Moringa leaves are a valuable addition to your pet’s diet. There are at least 5 good reasons to give your animals Moringa. Moringa leaves are a super nutritious food that contains 46 antioxidants, and 90 nutrients including high-quality protein, calcium, trace minerals, all essential amino acids, and even iron. This has been proven by a number of studies on Moringaâ€™s nutrition.
#1:Most commercial pet foods are full of junk meat, meat by-products, GMO corn, synthetic vitamins, and are poor quality. Even better quality dog foods may be missing trace minerals and other needed nutrients. Any cooked dog food does not contain Vitamin C. Heat destroys the nutrient value of many vitamins including Vitamin C, in the food you or your dogs eat. So you need to feed your pets Moringa to provide them with some of the nutrients their commercial food lack.
Corn is in any dry dog food unless it is grain free. We feed our dogs a good quality grain-free diet formulated for older dogs’ needs. Chicken, not chicken meal is one of the first ingredients. If you are eating corn yourself, know that 90% of corn is GMO now. We have taken corn out of our diet for that reason. Corn syrup is in almost every processed food you eat. You and your pet need to eat less processed foods! The only corn eaten should be organic. If your dog chews on his paws, his dog food is probably one issue you need to examine. It can also mean he’s in pain.
#2: Our pets often develop arthritis because of poor-quality commercial dog food lacking quality nutrition. Feeding them Moringa will help feed joints and muscles to help prevent this problem. The exceptional nutrients in Moringa will feed all the different organs and body systems to help your pet remain healthier for a longer time. It is also a good idea if your dog is older and suffering from joint problems to give them glucosamine chondroitin supplements. They have chews available for dogs to make it easy.
#3: Moringa and its nutrition will help support your animal’s immune system. This is important with winter coming on. Give them Moringa as a supplement for this reason if for no other. Immune health in dogs, just like their pet parents is needed in the winter months, and when your pet begins to age. Giving them Moringa as a supplement may help them to live longer, be more agile, and with more vitality.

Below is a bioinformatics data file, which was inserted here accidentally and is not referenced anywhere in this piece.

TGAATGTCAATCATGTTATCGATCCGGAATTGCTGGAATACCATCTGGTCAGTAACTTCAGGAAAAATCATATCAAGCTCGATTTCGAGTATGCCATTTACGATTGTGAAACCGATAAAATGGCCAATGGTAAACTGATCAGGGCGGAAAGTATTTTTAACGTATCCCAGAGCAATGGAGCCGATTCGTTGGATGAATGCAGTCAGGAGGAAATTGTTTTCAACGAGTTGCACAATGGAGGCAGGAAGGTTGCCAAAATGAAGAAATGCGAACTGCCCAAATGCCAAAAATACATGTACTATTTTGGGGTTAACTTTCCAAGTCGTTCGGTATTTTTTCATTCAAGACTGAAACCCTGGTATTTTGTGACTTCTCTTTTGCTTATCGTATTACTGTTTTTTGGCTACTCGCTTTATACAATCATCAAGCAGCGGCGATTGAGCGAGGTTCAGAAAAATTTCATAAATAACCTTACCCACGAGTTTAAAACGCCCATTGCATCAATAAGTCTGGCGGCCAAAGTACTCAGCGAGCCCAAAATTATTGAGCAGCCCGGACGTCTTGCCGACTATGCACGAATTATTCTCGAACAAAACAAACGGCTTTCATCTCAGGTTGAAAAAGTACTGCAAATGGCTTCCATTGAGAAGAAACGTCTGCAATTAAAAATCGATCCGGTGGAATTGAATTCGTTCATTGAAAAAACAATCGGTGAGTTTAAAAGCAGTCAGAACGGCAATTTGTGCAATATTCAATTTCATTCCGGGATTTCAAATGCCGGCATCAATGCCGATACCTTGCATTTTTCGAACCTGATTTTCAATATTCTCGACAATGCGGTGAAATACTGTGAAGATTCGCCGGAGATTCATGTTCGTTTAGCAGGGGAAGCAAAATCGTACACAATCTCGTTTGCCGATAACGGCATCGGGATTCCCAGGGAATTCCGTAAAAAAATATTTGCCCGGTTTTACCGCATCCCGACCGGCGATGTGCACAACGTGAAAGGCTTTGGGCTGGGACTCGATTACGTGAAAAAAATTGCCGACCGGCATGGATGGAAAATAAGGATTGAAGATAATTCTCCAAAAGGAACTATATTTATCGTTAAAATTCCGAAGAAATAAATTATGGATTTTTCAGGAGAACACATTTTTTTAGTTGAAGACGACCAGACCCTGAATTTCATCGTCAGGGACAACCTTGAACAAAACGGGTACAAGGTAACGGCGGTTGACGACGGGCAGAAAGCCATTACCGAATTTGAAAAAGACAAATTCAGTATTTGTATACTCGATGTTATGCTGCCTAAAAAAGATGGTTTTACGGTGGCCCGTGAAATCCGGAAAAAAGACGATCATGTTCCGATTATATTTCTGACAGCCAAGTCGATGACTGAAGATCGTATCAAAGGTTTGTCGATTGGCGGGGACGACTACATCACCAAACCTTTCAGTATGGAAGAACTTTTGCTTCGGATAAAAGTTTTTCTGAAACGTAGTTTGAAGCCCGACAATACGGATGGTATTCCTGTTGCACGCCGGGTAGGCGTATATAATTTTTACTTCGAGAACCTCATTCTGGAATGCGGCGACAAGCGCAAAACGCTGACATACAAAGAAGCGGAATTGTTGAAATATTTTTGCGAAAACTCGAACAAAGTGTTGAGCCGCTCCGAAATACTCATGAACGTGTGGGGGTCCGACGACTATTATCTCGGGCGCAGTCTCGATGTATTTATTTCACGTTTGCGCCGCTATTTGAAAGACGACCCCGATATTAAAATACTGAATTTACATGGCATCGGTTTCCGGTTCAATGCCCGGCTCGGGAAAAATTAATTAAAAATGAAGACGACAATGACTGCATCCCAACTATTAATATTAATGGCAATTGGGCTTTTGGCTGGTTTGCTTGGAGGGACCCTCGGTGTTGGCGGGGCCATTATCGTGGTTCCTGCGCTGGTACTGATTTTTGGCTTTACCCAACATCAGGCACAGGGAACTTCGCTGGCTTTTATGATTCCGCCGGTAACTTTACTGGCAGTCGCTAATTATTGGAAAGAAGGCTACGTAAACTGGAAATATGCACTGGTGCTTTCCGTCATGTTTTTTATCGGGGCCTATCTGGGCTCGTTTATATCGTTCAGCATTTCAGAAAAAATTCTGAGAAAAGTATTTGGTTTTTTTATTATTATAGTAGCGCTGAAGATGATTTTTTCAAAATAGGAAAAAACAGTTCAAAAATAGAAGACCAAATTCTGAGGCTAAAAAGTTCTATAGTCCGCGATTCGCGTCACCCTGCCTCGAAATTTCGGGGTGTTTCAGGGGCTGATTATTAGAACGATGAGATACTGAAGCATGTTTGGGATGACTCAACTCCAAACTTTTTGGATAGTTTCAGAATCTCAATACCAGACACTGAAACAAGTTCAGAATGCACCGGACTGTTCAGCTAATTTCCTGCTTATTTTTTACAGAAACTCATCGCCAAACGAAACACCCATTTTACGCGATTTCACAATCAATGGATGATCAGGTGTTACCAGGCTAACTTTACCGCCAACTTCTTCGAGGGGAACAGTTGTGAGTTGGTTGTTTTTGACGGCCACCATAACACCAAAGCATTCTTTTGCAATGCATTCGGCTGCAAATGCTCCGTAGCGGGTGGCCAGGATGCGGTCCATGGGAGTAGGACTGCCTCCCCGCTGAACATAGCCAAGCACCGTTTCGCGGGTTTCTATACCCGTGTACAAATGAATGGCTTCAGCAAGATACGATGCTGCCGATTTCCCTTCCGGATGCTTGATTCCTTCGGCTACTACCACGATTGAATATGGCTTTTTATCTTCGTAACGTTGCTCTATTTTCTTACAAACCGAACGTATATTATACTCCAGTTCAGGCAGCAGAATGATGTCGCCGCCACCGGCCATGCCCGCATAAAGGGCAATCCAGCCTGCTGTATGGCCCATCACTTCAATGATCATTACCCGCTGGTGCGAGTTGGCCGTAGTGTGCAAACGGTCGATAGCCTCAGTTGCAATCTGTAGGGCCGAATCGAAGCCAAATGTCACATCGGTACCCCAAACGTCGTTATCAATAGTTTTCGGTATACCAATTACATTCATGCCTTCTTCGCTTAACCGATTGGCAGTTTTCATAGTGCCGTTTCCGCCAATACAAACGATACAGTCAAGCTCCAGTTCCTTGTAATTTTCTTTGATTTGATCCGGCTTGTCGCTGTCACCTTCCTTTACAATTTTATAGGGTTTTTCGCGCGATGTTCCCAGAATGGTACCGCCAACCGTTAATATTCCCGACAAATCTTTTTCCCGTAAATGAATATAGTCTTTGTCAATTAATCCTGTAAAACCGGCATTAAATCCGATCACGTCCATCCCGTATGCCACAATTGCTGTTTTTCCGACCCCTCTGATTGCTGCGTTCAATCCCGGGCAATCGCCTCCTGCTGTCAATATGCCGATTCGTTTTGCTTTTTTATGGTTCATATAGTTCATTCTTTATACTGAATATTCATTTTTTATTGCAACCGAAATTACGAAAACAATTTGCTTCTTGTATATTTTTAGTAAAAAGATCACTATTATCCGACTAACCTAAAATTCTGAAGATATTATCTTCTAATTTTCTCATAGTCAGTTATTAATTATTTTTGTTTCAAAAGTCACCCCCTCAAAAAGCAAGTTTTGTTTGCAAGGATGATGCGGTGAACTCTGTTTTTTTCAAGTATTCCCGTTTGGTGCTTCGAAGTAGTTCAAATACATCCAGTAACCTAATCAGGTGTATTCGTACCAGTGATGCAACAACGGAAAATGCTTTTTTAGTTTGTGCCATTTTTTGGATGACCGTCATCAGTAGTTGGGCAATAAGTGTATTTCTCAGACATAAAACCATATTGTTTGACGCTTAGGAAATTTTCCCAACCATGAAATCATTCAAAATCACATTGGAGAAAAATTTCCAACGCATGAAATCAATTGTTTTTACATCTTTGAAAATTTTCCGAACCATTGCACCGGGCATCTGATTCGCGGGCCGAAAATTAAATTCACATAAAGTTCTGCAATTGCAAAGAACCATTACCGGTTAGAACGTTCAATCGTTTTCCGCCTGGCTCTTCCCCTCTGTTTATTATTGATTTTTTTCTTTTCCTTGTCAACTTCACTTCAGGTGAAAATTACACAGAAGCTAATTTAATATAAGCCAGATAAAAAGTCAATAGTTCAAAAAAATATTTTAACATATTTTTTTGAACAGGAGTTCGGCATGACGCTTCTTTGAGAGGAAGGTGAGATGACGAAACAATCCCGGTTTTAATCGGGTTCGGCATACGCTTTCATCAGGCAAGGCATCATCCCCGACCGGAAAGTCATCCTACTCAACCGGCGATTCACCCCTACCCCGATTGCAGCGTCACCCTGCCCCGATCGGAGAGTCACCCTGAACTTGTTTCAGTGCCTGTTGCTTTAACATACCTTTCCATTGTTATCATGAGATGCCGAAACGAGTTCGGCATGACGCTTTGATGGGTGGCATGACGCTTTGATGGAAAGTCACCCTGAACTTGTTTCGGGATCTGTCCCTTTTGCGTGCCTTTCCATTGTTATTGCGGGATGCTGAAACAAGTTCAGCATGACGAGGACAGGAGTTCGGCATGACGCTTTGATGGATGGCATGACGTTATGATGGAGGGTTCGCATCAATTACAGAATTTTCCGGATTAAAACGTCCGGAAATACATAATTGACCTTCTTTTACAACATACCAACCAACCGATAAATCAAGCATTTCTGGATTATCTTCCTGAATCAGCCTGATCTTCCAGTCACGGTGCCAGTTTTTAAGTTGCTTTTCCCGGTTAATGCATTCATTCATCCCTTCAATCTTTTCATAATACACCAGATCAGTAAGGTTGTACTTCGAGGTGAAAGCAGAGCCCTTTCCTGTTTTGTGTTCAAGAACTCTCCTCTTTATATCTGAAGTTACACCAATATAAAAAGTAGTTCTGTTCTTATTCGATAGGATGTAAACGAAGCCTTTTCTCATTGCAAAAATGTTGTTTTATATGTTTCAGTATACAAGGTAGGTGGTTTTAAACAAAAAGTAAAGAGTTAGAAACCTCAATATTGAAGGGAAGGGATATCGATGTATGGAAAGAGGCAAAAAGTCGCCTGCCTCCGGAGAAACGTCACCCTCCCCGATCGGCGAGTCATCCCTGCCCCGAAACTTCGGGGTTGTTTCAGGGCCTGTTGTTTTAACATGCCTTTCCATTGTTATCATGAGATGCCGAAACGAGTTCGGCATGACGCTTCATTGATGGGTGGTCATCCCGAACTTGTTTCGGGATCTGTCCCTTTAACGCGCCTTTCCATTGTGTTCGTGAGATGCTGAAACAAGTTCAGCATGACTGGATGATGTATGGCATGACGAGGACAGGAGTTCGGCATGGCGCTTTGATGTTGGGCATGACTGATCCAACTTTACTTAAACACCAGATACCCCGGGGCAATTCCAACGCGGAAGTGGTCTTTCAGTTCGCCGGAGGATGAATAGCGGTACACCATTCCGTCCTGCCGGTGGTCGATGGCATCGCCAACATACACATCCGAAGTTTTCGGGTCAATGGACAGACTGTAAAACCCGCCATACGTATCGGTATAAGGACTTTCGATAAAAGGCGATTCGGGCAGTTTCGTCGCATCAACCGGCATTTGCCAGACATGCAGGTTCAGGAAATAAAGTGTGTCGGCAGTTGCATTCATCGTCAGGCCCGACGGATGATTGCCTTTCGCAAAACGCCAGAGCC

#4: Give your pets Moringa to boost their energy. This applies especially to older animals especially. They need some extra support. It has made a huge difference in our Aussie who is 13 and already experiencing problems in getting up. I started her on the supplements including Moringa when she started having problems getting up from a lying position.Â After about two weeks or so, the supplements improved that.
#5: I would suggest visiting a holistic vet before giving any pregnant dog Moringa or any other supplement just to be safe.
Moringa is a food, not an herb. In the Philippines where the Moringa trees grow in abundance, people utilize the leaves right off the trees on their property. The farmer’s markets there sell freshly harvested Moringa branches with leaves still attached, just like lettuce here.
Web MD here gives no warning for pregnant or nursing women.
Unless advised otherwise by your vet, pregnant or nursing animals should benefit from a supplement of Moringa. It will help them produce more and better quality milk. The nutrients in Moringa will give the pregnant and nursing animals an extra boost, nutrition-wise to help them during the pregnancy. Feeding them a Moringa supplement should also be of benefit while they are feeding that litter of pups or kittens. This would apply as well to pregnant farm animals such as cows, goats, and pigs.